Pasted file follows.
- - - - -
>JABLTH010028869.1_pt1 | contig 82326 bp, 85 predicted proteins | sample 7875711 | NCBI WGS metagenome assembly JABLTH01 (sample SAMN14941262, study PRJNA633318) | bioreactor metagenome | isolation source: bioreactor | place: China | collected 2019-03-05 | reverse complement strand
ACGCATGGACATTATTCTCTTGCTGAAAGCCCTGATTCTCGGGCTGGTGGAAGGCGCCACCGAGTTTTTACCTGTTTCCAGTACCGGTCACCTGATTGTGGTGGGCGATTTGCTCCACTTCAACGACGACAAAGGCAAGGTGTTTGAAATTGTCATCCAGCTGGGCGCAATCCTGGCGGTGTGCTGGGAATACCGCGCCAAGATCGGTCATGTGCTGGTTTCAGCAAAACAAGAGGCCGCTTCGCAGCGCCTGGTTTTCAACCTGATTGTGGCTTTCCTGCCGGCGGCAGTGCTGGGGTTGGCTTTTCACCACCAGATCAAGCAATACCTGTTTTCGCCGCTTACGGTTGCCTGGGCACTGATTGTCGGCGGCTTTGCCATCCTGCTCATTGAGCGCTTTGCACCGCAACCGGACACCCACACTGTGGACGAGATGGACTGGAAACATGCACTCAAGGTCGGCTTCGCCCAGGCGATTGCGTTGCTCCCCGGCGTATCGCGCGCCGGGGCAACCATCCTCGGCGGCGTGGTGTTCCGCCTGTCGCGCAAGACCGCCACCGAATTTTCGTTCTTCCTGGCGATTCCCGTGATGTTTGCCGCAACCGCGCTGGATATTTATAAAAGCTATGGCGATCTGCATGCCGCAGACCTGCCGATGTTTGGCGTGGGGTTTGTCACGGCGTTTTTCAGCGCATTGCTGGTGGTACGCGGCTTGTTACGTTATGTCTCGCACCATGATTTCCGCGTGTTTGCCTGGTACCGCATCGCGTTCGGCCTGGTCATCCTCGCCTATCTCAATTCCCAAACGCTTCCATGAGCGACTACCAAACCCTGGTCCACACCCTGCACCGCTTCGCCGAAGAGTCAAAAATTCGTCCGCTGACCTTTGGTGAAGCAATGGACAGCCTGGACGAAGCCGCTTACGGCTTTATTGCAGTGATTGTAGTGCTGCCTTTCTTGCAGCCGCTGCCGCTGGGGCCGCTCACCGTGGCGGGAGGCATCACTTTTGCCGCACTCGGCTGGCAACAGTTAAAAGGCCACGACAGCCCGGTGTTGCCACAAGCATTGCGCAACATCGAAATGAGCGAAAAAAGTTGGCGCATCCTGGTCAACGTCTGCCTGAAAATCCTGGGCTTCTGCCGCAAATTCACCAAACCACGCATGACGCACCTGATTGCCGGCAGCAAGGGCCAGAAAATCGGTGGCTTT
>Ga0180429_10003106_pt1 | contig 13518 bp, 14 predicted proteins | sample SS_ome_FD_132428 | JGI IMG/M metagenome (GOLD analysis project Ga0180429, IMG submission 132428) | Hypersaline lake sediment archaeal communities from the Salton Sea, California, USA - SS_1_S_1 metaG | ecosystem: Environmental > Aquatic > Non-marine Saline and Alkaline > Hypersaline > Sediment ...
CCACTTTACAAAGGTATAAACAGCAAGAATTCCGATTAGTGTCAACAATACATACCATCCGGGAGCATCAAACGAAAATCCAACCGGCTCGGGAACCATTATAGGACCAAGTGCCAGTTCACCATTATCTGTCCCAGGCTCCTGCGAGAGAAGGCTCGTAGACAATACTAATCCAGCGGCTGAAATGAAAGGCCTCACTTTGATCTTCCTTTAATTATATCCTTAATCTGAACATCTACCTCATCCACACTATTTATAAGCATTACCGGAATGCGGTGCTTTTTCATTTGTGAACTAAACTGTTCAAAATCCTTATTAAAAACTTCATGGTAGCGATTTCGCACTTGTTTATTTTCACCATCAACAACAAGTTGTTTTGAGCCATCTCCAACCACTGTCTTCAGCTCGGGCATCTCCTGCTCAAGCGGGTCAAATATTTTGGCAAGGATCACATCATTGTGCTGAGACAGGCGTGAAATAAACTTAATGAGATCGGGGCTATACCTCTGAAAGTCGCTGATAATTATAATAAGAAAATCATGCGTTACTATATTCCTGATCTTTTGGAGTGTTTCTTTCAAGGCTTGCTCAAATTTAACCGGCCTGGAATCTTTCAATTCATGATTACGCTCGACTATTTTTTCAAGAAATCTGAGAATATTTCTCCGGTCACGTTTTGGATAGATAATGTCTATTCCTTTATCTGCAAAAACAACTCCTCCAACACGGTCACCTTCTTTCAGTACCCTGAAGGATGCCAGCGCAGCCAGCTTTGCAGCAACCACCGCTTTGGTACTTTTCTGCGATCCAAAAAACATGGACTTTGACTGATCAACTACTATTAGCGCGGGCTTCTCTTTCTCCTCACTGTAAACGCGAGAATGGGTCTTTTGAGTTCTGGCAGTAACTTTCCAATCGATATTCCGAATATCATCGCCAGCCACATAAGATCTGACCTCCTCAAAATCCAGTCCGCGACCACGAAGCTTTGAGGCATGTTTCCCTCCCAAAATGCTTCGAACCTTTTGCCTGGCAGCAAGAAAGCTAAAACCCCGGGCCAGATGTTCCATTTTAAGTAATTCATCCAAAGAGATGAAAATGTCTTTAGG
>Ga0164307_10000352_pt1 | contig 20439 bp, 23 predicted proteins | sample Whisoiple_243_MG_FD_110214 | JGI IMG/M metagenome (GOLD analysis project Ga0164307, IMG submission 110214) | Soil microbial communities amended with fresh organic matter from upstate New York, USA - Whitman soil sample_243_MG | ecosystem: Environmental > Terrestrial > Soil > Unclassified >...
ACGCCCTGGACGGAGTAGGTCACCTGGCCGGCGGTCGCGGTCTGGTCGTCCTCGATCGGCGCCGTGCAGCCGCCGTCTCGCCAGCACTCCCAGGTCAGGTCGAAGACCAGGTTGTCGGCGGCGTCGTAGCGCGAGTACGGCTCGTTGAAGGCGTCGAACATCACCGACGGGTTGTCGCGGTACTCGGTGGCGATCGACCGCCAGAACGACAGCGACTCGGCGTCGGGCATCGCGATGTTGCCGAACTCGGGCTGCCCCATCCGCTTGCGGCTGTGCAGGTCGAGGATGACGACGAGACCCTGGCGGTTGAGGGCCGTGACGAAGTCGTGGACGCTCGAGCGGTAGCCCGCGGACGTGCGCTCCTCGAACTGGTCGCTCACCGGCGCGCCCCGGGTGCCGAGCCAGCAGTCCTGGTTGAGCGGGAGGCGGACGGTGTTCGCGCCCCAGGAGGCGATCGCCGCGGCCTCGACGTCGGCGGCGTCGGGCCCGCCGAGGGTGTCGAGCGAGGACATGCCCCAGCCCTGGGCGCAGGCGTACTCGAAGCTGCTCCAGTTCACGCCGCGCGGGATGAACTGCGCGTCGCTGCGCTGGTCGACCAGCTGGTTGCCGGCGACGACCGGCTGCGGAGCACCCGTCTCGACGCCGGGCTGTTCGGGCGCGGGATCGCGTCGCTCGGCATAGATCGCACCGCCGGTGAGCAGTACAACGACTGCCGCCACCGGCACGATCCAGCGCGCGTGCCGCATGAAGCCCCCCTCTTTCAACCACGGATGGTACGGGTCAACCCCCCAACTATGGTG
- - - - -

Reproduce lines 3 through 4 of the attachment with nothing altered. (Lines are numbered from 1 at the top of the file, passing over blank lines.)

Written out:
>Ga0180429_10003106_pt1 | contig 13518 bp, 14 predicted proteins | sample SS_ome_FD_132428 | JGI IMG/M metagenome (GOLD analysis project Ga0180429, IMG submission 132428) | Hypersaline lake sediment archaeal communities from the Salton Sea, California, USA - SS_1_S_1 metaG | ecosystem: Environmental > Aquatic > Non-marine Saline and Alkaline > Hypersaline > Sediment ...
CCACTTTACAAAGGTATAAACAGCAAGAATTCCGATTAGTGTCAACAATACATACCATCCGGGAGCATCAAACGAAAATCCAACCGGCTCGGGAACCATTATAGGACCAAGTGCCAGTTCACCATTATCTGTCCCAGGCTCCTGCGAGAGAAGGCTCGTAGACAATACTAATCCAGCGGCTGAAATGAAAGGCCTCACTTTGATCTTCCTTTAATTATATCCTTAATCTGAACATCTACCTCATCCACACTATTTATAAGCATTACCGGAATGCGGTGCTTTTTCATTTGTGAACTAAACTGTTCAAAATCCTTATTAAAAACTTCATGGTAGCGATTTCGCACTTGTTTATTTTCACCATCAACAACAAGTTGTTTTGAGCCATCTCCAACCACTGTCTTCAGCTCGGGCATCTCCTGCTCAAGCGGGTCAAATATTTTGGCAAGGATCACATCATTGTGCTGAGACAGGCGTGAAATAAACTTAATGAGATCGGGGCTATACCTCTGAAAGTCGCTGATAATTATAATAAGAAAATCATGCGTTACTATATTCCTGATCTTTTGGAGTGTTTCTTTCAAGGCTTGCTCAAATTTAACCGGCCTGGAATCTTTCAATTCATGATTACGCTCGACTATTTTTTCAAGAAATCTGAGAATATTTCTCCGGTCACGTTTTGGATAGATAATGTCTATTCCTTTATCTGCAAAAACAACTCCTCCAACACGGTCACCTTCTTTCAGTACCCTGAAGGATGCCAGCGCAGCCAGCTTTGCAGCAACCACCGCTTTGGTACTTTTCTGCGATCCAAAAAACATGGACTTTGACTGATCAACTACTATTAGCGCGGGCTTCTCTTTCTCCTCACTGTAAACGCGAGAATGGGTCTTTTGAGTTCTGGCAGTAACTTTCCAATCGATATTCCGAATATCATCGCCAGCCACATAAGATCTGACCTCCTCAAAATCCAGTCCGCGACCACGAAGCTTTGAGGCATGTTTCCCTCCCAAAATGCTTCGAACCTTTTGCCTGGCAGCAAGAAAGCTAAAACCCCGGGCCAGATGTTCCATTTTAAGTAATTCATCCAAAGAGATGAAAATGTCTTTAGG